• Lighter-than-air ships  
  • How man copes with the cold  
  • Organisation of the measurement flights  
  • Flying conditions and risks during the expedition  
  • The measurement campaign  
  • Communications - Safety - Emergency assistance  
  • Earth observation satellites  
  • Our airship  
  • The earth's atmosphere  
  • Weather forecasting and modeling  
  • The climate and the north pole  
  • The solar energy balance  
  • The greenhouse effect  
  • The ice pack: frozen saltwater  
  • Icebergs : frozen seawater  
  • The arctic ice: climate archives  
  • Ice ages and landscapes  
  • The Arctic Ocean and the ocean currents  
  • Genesis of the arctic ocean  
  • Arctic plankton  
  • Oceanic biodiversity and the food chain  
  • Whales and other cetaceans  
  • Seals and walruses  
  • Arctic flora  
  • Arctic fauna  
  • Polar bears  
  • Birds of the arctic  
  • Evolution of species and climate  
  • Geography of the Arctic regions  
  • Geographic North Pole and magnetic North Pole  
  • Who owns the arctic?  
  • Exploring the deep north  
  • The Inuit people  
  • The other peoples of the deep North  
  • The Arctic today  
  • Man and arctic biodiversity  
  • Pollution in the arctic  
  • Climate warming: the natural cycles  
  • The increase in the greenhouse effect  
  • The impact of global warming  
 

Life on land
Evolution of species and climate
 

Ice ages and warmer periods: how life changes
Arctic flora and fauna are all well adapted to their extreme environment. Not only this but the climate in the Deep North has changed over the millennia, with a succession of ice ages (glaciation) and warmer periods, and Arctic flora and fauna have had to display a remarkable ability to adapt to changing climate patterns.

In colder periods, the forests pull back
About 7 million years ago, at the end of the Miocene, the climate in the Arctic regions became colder. As result, the abundant forests of broad-leaved species and conifers that covered much of Siberia and Alaska were gradually replaced by taiga. To the north of the forests, the tundra was born – a new and harsher milieu to which the species that inhabited the taiga and the high mountains simply had to adapt.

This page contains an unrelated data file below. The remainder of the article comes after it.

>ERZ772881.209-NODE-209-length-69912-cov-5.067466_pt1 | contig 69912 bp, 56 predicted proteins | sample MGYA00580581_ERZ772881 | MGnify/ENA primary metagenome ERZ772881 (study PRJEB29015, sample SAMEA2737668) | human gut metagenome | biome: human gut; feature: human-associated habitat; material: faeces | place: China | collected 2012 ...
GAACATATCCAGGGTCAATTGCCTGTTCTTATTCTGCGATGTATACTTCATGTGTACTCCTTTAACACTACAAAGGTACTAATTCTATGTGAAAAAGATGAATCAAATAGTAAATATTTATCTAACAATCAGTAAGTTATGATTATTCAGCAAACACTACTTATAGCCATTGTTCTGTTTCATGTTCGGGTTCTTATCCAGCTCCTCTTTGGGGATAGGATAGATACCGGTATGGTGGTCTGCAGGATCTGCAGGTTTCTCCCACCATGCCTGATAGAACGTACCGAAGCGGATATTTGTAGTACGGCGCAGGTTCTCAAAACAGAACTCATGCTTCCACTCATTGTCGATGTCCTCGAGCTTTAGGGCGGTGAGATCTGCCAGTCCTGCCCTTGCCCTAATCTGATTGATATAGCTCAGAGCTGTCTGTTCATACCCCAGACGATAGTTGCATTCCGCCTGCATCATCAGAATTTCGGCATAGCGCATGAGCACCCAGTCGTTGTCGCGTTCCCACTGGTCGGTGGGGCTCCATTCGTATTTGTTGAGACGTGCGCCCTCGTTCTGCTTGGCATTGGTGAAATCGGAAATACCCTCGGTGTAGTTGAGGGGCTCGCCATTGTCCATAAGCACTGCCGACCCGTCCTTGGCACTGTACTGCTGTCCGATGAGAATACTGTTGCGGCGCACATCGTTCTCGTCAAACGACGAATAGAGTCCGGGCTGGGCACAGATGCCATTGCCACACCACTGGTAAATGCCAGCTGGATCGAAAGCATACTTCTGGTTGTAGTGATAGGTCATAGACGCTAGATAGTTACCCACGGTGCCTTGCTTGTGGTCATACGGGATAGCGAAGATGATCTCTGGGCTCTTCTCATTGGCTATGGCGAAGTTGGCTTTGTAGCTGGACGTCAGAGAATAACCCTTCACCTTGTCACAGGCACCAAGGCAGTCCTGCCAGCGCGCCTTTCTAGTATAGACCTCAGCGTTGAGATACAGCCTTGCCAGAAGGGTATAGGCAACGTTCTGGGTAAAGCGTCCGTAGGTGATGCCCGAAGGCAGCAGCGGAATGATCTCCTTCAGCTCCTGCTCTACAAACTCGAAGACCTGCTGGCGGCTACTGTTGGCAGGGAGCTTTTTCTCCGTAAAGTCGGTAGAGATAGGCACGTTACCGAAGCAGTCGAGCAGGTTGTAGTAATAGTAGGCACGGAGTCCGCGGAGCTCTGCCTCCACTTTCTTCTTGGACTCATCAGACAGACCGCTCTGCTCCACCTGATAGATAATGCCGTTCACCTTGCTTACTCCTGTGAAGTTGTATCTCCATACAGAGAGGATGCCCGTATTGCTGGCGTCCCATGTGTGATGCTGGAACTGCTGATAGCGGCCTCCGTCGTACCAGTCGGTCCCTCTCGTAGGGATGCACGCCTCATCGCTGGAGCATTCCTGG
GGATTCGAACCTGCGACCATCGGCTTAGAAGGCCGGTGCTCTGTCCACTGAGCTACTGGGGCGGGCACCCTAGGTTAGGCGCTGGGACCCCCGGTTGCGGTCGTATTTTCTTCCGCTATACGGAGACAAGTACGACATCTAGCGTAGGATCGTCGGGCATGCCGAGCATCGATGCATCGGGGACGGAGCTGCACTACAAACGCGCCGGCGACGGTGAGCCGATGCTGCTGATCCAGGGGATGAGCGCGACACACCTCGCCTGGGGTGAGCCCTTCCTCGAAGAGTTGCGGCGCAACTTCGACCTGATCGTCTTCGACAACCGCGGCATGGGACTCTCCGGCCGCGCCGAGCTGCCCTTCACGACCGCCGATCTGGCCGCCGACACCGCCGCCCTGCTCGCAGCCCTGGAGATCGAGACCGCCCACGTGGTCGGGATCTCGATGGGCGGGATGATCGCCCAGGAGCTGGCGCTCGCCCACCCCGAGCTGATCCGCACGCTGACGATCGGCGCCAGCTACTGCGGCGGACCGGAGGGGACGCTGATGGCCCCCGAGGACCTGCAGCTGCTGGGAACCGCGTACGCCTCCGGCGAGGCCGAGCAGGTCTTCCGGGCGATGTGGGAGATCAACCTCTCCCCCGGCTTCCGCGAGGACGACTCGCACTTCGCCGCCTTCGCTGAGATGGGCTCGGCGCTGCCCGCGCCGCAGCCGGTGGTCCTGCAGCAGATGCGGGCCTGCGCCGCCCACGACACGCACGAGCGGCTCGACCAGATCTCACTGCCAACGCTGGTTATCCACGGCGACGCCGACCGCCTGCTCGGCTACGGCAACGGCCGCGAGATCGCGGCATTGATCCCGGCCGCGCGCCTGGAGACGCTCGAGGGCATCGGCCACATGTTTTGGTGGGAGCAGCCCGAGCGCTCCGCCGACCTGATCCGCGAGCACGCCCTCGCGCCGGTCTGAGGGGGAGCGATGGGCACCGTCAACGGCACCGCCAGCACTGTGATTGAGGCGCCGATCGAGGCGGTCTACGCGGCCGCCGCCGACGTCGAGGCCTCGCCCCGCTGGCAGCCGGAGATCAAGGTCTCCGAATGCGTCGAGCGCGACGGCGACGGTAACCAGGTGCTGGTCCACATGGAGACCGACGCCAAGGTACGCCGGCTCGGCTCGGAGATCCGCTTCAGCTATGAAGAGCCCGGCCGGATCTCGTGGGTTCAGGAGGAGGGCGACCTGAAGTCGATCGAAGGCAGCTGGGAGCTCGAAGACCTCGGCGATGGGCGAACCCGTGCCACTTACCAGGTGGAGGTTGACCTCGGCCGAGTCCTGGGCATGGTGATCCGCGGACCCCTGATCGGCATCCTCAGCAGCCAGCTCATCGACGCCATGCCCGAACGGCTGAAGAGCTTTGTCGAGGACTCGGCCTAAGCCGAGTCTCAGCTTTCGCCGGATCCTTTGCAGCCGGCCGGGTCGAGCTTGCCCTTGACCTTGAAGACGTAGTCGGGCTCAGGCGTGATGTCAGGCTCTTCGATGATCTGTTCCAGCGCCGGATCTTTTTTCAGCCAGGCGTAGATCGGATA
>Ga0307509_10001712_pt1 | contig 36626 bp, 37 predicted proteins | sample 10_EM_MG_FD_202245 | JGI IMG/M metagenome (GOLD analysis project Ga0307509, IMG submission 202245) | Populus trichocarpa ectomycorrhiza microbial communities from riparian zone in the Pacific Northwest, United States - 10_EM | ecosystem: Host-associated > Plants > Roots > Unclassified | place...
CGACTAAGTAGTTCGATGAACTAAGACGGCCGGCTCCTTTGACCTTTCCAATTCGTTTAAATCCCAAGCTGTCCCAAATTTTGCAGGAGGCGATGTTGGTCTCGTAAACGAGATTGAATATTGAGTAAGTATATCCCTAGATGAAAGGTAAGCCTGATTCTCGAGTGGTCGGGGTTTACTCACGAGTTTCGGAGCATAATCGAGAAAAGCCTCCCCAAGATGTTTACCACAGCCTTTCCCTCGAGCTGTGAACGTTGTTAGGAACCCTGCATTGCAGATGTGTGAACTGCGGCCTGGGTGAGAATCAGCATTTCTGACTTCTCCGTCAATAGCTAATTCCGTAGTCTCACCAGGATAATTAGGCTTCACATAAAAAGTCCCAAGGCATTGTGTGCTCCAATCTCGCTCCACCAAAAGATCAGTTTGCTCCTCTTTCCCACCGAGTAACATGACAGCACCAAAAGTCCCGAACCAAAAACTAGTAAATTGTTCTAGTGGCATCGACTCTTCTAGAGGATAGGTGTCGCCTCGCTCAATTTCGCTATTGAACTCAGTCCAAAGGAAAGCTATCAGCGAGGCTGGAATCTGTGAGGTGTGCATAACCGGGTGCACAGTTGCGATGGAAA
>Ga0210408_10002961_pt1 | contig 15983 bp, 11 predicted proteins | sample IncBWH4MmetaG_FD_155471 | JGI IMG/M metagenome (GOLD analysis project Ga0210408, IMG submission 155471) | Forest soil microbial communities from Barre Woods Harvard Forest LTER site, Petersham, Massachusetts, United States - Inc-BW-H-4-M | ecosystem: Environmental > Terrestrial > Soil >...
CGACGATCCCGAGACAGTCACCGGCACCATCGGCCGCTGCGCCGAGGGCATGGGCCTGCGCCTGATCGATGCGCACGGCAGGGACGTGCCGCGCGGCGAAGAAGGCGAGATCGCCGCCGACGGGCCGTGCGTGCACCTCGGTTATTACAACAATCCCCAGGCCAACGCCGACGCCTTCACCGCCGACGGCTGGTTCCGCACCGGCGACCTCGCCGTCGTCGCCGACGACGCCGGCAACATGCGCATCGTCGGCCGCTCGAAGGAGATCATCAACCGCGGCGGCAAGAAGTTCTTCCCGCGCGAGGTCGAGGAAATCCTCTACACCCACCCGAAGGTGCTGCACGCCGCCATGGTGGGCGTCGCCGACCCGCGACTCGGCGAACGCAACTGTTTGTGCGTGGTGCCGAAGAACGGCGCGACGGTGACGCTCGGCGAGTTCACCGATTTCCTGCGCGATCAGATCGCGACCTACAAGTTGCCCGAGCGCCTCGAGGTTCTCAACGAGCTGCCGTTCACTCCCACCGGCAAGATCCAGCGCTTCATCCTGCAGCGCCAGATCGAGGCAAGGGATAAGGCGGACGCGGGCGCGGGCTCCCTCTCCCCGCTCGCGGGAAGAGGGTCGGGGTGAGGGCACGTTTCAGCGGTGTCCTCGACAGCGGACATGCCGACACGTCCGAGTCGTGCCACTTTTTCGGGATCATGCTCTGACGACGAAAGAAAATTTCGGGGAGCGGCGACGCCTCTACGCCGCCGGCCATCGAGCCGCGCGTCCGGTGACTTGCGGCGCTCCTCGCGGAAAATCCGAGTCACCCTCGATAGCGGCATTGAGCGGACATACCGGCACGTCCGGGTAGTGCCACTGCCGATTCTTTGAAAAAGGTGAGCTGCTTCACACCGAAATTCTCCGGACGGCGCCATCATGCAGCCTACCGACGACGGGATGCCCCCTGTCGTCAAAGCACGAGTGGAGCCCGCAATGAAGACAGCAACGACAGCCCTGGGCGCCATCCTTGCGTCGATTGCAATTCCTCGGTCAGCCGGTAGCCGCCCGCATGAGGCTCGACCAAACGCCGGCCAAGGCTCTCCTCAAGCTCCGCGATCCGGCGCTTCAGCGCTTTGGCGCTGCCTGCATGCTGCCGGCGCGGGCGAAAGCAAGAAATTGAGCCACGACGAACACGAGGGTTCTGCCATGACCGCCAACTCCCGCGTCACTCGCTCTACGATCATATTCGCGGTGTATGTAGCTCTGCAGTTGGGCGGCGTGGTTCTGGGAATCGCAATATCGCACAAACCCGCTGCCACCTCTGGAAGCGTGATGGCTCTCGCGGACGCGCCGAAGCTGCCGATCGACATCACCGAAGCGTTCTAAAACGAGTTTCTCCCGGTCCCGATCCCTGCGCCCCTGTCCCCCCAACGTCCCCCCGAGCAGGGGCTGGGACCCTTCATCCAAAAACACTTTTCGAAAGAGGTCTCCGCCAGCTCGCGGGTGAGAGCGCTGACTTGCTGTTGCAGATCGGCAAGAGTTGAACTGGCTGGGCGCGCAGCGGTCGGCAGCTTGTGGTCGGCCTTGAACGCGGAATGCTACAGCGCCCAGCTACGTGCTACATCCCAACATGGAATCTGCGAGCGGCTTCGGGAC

Reindeer and musk ox: different origins
The reindeer belongs to the cervidae, but the other members of this family today live in wooded regions. Biologists think the reindeer is descended from a cervida that lived in the boreal forests and then had to adapt to the open tundra terrain. The musk ox, on the other hand, is a member of the bovidae family, typically animals that live in exposed milieus (steppes, meadows, savannah). Its ancestors undoubtedly migrated from the steppes of Central Asia. Most of the Arctic animals originally inhabited the steppes of the forests.

Mammoth, Woolly rhino & Co
When Prehistoric Man roamed the Earth, some 10,000 years ago, he had to share the Northern Hemisphere and its harsh climate with mammoths, woolly rhinoceroses, sabre-toothed tigers and other large mammals. Biologists estimate that during that period some 30 to 40 species became extinct, possibly because of over-hunting but more probably because they were too slow to adapt to climate change.